It seems that David is being criticized here for calling Torah Zemiros. Rashi explains that he called Torah "Zemiros" when he was being hounded by his enemies (and wasn't able to study in depth), yet whatever Torah he learned was still a source of encouragement and joy for him.
Don't we find (Mishnah, end of Menachos) that even if a person is only able to learn a little bit, as long as he does it l'Shem Shamayim he will earn proper reward? Why should David be punished for what he did or said?
H. David Levine, Roanoke, VA. USA
1) Rav Yosef Shalom Elyashiv zt'l, in his Notes on Maseches Sotah, explains that the problem was not the amount, or the depth, of Torah that David learnt when he was fleeing from his enemies, but rather the reason why he learnt Torah at that time of crisis. Rashi writes that when David was on the run, he used the words of Torah "l'Sha'shayni", to "provide me with delight". We can say that this means that David was using the words of Torah as a sort of game to distract his attention from his fear of his enemies. Rashi writes "v'Agur", "I feared them", because he explains the word in the verse "Megurai" to mean fear. David made use of the words of Torah in order to forget his troubles. There is a trace of sin in this attitude because he did not ascribe to the Torah the importance that it deserves.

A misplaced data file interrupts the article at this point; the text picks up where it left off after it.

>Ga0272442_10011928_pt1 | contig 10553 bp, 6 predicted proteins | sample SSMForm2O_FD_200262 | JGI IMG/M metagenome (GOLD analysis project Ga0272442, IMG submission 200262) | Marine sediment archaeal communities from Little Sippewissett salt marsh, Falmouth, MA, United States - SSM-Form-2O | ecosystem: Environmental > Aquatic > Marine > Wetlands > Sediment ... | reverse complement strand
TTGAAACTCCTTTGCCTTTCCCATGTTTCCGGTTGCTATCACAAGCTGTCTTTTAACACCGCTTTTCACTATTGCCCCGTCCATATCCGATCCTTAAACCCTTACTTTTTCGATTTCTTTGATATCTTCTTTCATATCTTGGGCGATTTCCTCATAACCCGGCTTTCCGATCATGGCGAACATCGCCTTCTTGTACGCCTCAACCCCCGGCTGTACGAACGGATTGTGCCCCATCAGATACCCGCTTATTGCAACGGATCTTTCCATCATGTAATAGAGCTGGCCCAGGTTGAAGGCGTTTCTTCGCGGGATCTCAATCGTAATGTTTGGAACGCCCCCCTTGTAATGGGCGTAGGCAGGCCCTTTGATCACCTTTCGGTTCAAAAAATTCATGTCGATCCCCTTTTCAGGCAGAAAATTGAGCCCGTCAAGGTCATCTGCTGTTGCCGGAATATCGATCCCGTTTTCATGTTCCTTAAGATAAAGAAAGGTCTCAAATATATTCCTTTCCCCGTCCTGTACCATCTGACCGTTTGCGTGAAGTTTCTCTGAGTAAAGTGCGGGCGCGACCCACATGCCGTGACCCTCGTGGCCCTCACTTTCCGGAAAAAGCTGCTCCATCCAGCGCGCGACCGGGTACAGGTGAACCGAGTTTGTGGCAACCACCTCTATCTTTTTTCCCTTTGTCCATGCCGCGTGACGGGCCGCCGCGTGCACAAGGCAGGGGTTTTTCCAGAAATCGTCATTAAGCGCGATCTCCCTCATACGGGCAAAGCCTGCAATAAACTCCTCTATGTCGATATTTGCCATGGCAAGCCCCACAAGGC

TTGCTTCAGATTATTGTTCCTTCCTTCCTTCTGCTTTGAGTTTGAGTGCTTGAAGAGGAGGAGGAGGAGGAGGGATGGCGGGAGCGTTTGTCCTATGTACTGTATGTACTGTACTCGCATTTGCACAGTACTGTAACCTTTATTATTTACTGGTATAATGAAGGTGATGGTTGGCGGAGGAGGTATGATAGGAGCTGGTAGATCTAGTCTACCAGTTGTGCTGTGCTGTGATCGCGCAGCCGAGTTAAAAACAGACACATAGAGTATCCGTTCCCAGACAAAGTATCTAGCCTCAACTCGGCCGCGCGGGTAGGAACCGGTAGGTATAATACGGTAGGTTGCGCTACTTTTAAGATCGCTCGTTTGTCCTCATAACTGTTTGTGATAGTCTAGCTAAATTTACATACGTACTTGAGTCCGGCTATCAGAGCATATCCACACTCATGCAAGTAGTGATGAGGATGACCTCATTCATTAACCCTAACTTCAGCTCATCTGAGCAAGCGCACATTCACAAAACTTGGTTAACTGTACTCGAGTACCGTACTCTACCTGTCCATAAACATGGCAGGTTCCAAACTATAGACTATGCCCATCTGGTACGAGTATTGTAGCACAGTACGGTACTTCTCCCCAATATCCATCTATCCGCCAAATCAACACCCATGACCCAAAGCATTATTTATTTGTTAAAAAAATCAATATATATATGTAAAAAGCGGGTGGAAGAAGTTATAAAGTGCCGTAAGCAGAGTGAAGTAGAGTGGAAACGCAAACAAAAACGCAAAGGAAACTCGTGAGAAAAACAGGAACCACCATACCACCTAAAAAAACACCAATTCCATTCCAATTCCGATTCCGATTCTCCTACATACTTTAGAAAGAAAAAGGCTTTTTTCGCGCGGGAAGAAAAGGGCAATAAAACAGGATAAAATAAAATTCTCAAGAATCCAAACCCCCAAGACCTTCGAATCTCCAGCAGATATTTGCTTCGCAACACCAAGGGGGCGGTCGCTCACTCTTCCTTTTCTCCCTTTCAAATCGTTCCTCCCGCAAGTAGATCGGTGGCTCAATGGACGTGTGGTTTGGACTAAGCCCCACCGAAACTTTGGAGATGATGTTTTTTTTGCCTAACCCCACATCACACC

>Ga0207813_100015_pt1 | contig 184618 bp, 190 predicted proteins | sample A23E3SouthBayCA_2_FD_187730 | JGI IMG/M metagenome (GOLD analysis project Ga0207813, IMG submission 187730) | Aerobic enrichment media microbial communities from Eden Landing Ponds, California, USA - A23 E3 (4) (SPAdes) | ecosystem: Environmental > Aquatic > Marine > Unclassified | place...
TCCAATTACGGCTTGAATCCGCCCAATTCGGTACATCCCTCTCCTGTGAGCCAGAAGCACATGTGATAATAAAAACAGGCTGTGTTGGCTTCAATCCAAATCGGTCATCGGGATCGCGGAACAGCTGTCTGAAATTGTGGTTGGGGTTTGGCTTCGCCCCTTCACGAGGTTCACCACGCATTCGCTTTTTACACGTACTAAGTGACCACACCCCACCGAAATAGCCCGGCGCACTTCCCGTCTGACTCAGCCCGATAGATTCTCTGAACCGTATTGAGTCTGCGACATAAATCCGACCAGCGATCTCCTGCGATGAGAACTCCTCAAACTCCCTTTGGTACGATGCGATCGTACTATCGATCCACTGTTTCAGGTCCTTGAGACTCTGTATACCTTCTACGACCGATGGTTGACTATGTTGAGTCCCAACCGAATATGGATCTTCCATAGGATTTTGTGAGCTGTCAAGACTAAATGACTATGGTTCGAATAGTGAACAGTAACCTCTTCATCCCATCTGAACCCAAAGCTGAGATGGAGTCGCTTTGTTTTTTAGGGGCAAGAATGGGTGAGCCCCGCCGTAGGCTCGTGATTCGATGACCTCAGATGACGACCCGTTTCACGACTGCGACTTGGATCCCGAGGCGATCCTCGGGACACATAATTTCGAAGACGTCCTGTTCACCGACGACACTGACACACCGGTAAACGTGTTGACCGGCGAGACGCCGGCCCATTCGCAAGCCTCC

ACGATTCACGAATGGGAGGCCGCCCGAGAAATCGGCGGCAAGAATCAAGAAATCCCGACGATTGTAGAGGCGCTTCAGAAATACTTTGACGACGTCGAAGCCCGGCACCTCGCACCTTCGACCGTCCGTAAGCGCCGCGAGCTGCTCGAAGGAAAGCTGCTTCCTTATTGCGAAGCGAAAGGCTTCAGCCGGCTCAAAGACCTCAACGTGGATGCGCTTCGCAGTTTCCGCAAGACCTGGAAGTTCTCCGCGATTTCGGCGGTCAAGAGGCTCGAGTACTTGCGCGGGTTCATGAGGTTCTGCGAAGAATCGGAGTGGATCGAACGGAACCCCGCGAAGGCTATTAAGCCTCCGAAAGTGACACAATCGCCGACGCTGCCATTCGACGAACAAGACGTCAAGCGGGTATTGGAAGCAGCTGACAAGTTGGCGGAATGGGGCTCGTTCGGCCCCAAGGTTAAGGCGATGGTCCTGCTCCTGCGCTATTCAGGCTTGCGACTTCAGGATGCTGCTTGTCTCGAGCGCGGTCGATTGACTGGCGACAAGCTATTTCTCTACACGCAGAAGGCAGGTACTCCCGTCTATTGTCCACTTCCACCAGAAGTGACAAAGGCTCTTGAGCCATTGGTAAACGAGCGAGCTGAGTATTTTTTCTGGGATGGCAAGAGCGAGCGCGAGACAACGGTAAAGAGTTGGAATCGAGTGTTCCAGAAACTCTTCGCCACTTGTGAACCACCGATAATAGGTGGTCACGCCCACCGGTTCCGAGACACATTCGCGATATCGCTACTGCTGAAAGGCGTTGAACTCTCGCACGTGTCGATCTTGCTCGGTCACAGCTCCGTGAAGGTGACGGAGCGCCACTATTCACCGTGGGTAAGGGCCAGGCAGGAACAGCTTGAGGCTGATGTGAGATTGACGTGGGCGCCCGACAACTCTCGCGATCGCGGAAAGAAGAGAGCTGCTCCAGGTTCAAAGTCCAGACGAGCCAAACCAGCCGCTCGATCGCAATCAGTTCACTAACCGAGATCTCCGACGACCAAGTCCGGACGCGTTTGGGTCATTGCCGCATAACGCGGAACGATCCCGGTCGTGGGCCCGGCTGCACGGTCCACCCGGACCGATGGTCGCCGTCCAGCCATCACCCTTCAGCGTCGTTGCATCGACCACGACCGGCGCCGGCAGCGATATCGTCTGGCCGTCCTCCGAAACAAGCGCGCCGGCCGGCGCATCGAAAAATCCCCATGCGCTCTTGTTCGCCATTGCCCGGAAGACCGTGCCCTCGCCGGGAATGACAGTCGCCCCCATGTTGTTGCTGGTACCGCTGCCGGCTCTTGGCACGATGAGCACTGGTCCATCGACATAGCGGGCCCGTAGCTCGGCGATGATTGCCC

Possibly in contemporary language we could say that David was utilizing Torah as psychiatric therapy, which lowers the true value of Torah.
2) Rav Yonasan Eibeschitz, zt'l, gives a different explanation in his sefer "Yearos Dvash" Sermon 12 (DH 'to teach the sons of Judah'). He understands the word "Megurai" differently from Rashi, and translates it as "dwelling place". Rav Eibeschitz writes that learning Torah in one's house is not the same as learning it in the Beis Hamidrash. When one learns Torah in the House of Study one should try to sing the Torah with a melody. This creates a pleasant atmosphere for fellow students also. However when one learns at home one should not sing the Torah. This is because if one does so it appears as if one is singing idol-worshippers songs. This is why David said that the Torah became Zemiros specifically in "the house of my dwelling" because it is only there that one should not sing the Torah
3) I think we can see a common factor in the above 2 explanations; that the problem was that David was using the words of Torah either as a distracting game, or as something that sounded like a pagan song, which all takes away from the genuine value of Torah